Also in 2011, IBM established the Pathways to Technology or P-Tech model with educators in New York. P-Tech aims to address the tech skills shortage through STEM education for secondary school students. Ireland would later become the first country in Europe to adopt this model.
Rise of the robot overlords
While IBM was planning to educate more young people, its Watson supercomputer was continuing to learn at an advanced rate. In 2011, the computing company celebrated 100 years in business with a major victory for its AI.
Big Blue had been preparing Watson to challenge human contestants on Jeopardy since 2009. In a televised exhibition match in February, Watson trounced two of the all-time greatest human Jeopardy contestants, including 74-time champion Ken Jennings.
Jennings took the defeat in good spirit, writing, “I for one welcome our new computer overlords,” on his gameshow screen.
That summer, Watson was awarded Webby’s Person of the Year award. The computer’s response to presenter Lisa Kudrow was “Person of the year – ironic.”
Siri gives voice to AI
In another sure sign the computers were getting sassy, 2011 saw the introduction of Siri via the iPhone 4s. Apple’s new built-in assistant would respond to voice commands, though there were fears it wouldn’t understand Irish accents.
Siri was the most-liked feature on the new iPhone by a wide margin, with journalist and entrepreneur Mark Little tweeting that he had developed “an unhealthy but intoxicating relationship” with the voice-led tech.
Siri also caused a stir among Apple’s competition, with Google chair Eric Schmidt describing it as a “competitive threat” and analysts predicting it could cause Samsung to lose its top spot in the smartphone market.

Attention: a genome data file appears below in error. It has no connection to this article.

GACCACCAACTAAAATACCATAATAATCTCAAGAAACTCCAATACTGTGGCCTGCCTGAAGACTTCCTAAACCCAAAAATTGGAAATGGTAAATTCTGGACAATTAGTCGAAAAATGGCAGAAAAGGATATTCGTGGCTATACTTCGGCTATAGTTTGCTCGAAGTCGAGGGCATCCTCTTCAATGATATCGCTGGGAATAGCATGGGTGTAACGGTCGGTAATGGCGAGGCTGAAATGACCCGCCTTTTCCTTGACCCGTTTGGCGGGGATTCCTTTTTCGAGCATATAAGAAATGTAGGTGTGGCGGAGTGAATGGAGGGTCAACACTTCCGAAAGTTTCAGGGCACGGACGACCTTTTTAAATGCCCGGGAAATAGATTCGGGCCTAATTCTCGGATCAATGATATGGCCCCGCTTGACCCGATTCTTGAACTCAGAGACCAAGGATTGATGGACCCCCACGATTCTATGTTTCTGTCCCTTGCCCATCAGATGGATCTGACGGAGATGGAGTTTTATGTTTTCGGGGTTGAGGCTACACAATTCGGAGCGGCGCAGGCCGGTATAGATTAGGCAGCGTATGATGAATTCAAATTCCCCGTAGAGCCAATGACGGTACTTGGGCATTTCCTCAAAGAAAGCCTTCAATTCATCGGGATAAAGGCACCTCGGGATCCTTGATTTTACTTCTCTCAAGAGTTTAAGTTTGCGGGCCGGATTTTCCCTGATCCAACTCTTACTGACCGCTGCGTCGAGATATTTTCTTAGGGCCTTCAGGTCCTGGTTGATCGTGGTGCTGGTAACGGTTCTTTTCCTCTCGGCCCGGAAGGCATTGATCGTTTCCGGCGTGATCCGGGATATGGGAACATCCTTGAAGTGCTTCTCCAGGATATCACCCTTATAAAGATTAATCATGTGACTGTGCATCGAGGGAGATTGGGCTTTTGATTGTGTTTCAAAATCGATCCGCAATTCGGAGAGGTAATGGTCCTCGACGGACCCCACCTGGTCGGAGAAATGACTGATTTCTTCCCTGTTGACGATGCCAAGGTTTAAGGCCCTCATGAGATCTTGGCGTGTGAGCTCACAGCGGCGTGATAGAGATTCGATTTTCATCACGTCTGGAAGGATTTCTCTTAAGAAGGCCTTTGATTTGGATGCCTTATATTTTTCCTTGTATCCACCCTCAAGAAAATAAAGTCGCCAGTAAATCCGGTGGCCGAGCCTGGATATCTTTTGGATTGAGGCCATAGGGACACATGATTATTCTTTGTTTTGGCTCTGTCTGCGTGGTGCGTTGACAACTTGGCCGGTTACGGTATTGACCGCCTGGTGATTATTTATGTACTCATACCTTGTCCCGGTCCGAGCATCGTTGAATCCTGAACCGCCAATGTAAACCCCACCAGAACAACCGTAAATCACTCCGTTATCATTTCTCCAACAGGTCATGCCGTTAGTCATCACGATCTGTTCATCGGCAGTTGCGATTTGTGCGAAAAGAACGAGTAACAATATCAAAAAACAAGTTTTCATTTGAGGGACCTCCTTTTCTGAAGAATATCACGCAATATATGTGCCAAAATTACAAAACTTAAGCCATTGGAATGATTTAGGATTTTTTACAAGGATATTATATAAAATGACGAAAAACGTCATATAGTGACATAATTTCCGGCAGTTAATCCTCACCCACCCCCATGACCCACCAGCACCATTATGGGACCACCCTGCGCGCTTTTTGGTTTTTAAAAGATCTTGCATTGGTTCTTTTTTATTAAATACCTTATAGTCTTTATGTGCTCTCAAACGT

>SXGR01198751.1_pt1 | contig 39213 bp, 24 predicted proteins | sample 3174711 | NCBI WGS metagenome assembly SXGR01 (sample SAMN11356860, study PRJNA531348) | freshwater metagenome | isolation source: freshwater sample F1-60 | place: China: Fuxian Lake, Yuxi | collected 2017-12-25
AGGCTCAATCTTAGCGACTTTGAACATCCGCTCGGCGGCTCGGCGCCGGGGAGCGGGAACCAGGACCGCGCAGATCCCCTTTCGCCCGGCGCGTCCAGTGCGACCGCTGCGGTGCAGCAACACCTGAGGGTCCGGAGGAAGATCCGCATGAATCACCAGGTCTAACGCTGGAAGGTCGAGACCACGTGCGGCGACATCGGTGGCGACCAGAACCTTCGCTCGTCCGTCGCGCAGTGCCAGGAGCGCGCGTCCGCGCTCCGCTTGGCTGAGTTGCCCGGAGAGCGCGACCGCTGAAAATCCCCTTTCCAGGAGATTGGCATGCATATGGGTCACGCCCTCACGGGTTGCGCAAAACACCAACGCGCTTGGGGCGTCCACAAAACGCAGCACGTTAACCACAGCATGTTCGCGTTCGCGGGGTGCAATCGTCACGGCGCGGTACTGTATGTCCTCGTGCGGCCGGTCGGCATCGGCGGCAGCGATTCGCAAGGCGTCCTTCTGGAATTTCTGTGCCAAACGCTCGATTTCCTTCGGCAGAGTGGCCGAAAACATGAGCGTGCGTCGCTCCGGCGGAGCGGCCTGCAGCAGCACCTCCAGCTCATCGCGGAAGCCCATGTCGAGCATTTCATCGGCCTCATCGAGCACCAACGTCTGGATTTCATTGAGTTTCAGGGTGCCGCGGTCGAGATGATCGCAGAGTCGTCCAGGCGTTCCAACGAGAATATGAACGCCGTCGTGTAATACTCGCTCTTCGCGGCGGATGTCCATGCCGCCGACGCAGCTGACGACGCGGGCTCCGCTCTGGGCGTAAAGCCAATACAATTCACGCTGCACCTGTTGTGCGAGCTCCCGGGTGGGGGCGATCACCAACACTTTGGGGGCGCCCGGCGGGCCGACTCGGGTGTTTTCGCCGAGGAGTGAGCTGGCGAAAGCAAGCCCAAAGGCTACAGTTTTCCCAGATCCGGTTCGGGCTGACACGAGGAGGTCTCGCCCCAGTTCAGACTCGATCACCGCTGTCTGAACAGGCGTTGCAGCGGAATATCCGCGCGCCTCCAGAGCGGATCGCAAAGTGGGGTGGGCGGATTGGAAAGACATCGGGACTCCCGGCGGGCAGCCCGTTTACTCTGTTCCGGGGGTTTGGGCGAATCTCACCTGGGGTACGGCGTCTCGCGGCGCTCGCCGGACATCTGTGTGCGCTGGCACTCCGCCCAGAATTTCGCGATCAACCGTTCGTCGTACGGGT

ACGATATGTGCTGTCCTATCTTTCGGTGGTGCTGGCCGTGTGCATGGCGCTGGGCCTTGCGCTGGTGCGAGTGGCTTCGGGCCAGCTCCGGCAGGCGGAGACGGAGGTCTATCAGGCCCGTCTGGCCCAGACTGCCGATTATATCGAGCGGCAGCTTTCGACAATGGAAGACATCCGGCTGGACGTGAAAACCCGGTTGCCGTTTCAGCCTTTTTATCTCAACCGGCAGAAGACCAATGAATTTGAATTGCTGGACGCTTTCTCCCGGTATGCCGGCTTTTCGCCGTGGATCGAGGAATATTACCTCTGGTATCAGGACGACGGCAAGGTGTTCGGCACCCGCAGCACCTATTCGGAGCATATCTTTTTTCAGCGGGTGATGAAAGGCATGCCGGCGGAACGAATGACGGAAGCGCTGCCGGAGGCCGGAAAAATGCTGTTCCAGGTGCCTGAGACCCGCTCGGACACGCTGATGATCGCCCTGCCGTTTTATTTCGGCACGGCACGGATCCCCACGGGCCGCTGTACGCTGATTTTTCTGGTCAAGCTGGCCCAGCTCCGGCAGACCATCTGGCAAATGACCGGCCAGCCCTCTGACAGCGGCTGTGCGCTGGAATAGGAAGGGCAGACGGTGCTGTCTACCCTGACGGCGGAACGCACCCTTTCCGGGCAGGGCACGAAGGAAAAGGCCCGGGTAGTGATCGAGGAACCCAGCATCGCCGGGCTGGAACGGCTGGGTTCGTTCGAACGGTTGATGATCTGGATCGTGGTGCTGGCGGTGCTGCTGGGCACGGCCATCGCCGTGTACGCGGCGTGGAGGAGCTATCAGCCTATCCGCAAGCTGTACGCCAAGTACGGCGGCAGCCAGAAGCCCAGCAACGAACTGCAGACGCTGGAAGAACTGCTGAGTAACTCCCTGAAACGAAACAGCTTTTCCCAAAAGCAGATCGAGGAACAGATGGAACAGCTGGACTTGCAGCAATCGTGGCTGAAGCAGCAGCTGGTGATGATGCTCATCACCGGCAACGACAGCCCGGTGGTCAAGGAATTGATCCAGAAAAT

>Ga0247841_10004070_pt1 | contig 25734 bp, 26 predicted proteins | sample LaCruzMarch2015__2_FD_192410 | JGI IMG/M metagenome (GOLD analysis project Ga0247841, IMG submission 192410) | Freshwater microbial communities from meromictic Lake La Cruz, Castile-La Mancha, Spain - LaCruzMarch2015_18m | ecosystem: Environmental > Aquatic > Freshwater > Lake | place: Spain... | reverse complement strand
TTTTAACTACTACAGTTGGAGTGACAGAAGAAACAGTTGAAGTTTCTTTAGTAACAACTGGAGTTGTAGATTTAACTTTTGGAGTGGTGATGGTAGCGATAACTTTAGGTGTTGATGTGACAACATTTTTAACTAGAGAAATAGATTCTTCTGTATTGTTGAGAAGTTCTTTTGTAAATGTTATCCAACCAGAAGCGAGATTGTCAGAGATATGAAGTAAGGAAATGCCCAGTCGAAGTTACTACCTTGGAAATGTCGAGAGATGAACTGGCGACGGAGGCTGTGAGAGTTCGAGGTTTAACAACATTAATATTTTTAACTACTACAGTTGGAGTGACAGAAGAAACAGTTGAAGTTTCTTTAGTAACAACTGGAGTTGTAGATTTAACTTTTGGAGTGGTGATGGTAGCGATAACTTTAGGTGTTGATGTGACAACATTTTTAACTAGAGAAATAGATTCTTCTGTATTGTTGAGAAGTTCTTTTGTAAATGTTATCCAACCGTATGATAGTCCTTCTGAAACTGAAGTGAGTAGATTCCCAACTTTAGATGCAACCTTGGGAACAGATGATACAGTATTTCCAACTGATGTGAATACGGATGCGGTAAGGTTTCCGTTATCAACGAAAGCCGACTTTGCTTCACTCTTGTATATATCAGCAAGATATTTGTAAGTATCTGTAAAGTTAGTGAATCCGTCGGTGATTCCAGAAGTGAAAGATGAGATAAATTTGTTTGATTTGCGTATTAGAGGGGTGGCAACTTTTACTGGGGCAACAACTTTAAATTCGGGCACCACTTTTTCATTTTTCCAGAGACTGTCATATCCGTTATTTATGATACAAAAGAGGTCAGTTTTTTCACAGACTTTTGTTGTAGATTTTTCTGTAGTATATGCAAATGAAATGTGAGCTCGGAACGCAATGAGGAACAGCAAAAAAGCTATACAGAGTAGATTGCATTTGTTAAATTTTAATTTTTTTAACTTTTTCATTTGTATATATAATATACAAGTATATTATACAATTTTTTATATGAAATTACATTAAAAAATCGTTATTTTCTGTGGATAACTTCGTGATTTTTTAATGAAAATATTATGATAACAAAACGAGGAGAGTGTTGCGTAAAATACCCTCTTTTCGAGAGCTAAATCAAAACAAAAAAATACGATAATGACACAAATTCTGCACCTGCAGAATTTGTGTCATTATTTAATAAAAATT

Following Siri’s success, Apple announced plans to incorporate voice tech in other products such as Apple TV, but Microsoft took the lead when it added voice control to the Xbox 360.
Regardless, it was Apple that marked the year’s major milestone for voice technology, and the popularised ‘feminine’ voice for Siri would spark a debate on the sexism embedded in assistive technology that continues today.
Nokia’s ‘burning platform’
As Apple and Samsung streaked ahead, the old guard of phone-makers took a tumble.
The once-mighty Nokia found itself all but finished in the face of its smartphone competitors. In February, CEO Stephen Elop issued what became known as the ‘burning platform’ memo letting staff know just how dire the situation was becoming.
“The first iPhone shipped in 2007, and we still don’t have a product that is close to their experience. Android came on the scene just over two years ago, and this week they took our leadership position in smartphone volumes,” Elop wrote.
A $4bn investment in R&D was not enough and Elop planned a major executive shake-up along with a new strategy. However, Nokia’s lack of “accountability and leadership” led him to believe they had “poured gasoline on our own burning platform”.
In April, Microsoft came to the rescue, signing a deal with Nokia promising billions in payment for a partnership to develop Windows Phone devices. A relieved Elop called it a “win-win”.
A few months later, an employee at BlackBerry-maker Research in Motion published an emotional open letter to the ailing mobile company’s co-CEOs, urging them to make “bold decisions” to get the firm back on track.
In other news
1 January: An iPhone glitch hits some users, preventing their new year’s alarms from going off.
9 February: Activision Blizzard announces that it will disband the Guitar Hero business unit and discontinue developing the game.
19 February: An Irish gaming group concludes 42 hours of playing Halo: Reach non-stop, setting a new Guinness World Record for the longest video-game marathon on a first-person shooter.
27 February: The Social Network wins three Oscars.